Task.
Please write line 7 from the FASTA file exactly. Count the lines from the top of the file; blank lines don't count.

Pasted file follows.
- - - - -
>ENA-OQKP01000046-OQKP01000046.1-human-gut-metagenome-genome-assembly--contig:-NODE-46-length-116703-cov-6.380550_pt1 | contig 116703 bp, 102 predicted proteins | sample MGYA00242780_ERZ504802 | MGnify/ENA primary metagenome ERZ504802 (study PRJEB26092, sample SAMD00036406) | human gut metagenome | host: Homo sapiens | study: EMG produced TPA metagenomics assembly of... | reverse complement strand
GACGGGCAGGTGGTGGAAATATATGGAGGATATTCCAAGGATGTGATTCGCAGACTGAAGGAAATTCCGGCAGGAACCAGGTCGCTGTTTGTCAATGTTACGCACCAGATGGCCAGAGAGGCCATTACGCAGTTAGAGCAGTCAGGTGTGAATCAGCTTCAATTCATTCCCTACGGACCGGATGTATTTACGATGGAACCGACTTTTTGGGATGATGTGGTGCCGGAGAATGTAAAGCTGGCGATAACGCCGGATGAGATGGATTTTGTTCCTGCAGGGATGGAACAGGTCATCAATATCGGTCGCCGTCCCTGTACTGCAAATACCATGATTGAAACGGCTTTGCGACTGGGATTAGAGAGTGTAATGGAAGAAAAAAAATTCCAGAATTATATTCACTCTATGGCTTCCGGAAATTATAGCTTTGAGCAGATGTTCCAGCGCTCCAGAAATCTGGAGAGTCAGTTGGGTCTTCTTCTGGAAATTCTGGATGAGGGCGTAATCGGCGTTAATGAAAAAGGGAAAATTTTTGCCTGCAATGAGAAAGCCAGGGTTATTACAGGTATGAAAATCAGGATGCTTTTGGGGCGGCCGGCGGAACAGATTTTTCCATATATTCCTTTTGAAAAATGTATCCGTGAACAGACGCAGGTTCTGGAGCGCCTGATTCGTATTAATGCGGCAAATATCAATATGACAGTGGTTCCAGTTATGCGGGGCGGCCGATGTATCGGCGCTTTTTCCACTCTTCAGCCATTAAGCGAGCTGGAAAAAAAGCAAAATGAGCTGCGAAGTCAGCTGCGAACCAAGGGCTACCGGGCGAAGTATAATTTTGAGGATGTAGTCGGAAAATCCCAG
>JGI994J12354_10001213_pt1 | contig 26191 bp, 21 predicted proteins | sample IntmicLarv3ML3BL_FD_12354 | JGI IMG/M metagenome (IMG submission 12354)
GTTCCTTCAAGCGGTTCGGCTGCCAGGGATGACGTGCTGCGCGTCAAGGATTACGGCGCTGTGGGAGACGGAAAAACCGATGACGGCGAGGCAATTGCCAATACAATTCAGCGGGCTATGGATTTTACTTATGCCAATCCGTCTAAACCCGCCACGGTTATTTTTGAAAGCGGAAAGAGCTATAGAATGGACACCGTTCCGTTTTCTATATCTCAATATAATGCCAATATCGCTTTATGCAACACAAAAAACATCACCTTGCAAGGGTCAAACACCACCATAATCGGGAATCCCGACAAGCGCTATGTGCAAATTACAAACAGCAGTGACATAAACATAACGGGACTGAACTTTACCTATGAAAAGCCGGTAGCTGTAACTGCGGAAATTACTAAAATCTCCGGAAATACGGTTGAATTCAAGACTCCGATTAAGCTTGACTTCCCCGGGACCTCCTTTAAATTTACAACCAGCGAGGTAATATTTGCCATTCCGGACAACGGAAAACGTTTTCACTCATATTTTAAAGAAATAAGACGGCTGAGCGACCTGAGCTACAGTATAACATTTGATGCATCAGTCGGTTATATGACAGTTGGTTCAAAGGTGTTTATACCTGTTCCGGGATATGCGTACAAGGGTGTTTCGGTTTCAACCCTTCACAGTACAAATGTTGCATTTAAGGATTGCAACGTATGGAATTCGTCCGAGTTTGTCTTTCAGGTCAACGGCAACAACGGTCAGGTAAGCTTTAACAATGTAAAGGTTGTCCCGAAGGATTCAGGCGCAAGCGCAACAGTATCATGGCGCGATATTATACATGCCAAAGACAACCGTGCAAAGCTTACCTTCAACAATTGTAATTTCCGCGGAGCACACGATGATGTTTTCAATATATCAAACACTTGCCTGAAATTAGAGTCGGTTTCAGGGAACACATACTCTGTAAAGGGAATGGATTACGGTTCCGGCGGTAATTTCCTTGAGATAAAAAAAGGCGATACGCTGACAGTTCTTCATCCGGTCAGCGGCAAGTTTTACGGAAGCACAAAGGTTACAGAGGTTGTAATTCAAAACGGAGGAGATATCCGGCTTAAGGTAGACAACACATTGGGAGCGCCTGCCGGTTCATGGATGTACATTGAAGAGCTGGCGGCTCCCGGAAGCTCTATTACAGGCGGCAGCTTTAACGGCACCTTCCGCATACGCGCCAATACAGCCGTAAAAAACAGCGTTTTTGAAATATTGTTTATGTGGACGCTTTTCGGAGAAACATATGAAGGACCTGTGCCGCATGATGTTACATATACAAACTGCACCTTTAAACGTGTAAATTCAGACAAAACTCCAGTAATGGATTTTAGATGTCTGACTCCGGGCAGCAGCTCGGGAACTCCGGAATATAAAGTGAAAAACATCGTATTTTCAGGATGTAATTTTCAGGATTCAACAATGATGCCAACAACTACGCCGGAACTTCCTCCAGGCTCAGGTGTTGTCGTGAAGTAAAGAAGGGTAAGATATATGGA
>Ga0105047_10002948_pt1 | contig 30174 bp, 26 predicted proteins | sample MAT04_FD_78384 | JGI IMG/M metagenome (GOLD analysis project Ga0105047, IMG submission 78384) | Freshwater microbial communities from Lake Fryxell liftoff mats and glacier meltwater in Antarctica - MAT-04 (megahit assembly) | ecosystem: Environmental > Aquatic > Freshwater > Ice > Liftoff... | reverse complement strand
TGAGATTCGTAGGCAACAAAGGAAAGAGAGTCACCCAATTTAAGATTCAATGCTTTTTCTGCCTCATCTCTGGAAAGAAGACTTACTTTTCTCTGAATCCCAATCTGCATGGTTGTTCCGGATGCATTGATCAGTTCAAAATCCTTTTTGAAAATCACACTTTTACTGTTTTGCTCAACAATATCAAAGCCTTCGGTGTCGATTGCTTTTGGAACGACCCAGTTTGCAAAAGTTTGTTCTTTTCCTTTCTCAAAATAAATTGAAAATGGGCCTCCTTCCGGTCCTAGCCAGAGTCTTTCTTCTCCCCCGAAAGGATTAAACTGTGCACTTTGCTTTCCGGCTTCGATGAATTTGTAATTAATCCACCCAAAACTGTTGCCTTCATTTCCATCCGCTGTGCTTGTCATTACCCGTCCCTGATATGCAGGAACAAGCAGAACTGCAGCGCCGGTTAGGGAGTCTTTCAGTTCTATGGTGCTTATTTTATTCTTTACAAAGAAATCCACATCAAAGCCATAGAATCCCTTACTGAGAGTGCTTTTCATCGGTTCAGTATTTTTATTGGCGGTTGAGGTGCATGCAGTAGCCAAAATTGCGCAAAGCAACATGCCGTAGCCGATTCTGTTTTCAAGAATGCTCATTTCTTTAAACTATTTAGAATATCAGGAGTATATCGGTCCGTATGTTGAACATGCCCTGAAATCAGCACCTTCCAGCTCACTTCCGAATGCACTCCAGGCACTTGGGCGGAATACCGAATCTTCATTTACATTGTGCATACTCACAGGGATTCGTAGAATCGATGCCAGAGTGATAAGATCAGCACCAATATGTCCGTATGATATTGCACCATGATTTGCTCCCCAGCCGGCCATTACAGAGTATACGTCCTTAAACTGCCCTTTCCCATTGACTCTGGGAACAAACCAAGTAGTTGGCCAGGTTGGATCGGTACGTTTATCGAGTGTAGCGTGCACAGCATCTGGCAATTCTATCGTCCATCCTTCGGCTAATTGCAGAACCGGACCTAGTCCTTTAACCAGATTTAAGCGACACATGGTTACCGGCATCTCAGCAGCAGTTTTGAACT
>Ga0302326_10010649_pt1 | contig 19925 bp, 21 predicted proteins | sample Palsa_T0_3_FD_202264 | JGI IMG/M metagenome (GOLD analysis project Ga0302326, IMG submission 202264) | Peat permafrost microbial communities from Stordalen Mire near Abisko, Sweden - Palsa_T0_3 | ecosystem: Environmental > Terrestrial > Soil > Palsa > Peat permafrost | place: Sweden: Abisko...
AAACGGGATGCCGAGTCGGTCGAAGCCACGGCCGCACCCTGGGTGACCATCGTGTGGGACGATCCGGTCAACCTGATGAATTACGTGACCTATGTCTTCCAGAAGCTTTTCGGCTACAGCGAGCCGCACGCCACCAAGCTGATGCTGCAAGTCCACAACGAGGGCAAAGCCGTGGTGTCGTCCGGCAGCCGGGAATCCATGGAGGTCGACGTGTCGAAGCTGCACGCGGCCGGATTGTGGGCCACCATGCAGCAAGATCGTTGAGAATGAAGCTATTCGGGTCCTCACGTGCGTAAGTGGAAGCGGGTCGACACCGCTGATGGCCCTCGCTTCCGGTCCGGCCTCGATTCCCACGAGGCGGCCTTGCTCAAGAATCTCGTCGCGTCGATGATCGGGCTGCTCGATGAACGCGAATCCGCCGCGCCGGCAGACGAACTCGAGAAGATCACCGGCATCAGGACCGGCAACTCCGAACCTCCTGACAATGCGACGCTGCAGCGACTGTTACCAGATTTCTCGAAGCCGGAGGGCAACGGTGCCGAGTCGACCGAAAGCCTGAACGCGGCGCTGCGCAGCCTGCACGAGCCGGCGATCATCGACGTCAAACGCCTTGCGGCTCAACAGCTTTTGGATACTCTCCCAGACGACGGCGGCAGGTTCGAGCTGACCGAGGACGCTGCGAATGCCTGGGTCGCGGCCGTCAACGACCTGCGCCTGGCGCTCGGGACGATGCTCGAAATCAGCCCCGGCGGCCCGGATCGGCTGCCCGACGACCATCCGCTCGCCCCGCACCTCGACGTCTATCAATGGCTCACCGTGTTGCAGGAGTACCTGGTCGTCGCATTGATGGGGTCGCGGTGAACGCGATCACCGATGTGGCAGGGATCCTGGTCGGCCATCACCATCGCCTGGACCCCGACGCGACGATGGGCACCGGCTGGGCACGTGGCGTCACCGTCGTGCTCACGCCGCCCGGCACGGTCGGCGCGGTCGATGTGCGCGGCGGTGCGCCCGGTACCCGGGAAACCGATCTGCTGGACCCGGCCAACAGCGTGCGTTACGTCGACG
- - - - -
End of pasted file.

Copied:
>Ga0302326_10010649_pt1 | contig 19925 bp, 21 predicted proteins | sample Palsa_T0_3_FD_202264 | JGI IMG/M metagenome (GOLD analysis project Ga0302326, IMG submission 202264) | Peat permafrost microbial communities from Stordalen Mire near Abisko, Sweden - Palsa_T0_3 | ecosystem: Environmental > Terrestrial > Soil > Palsa > Peat permafrost | place: Sweden: Abisko...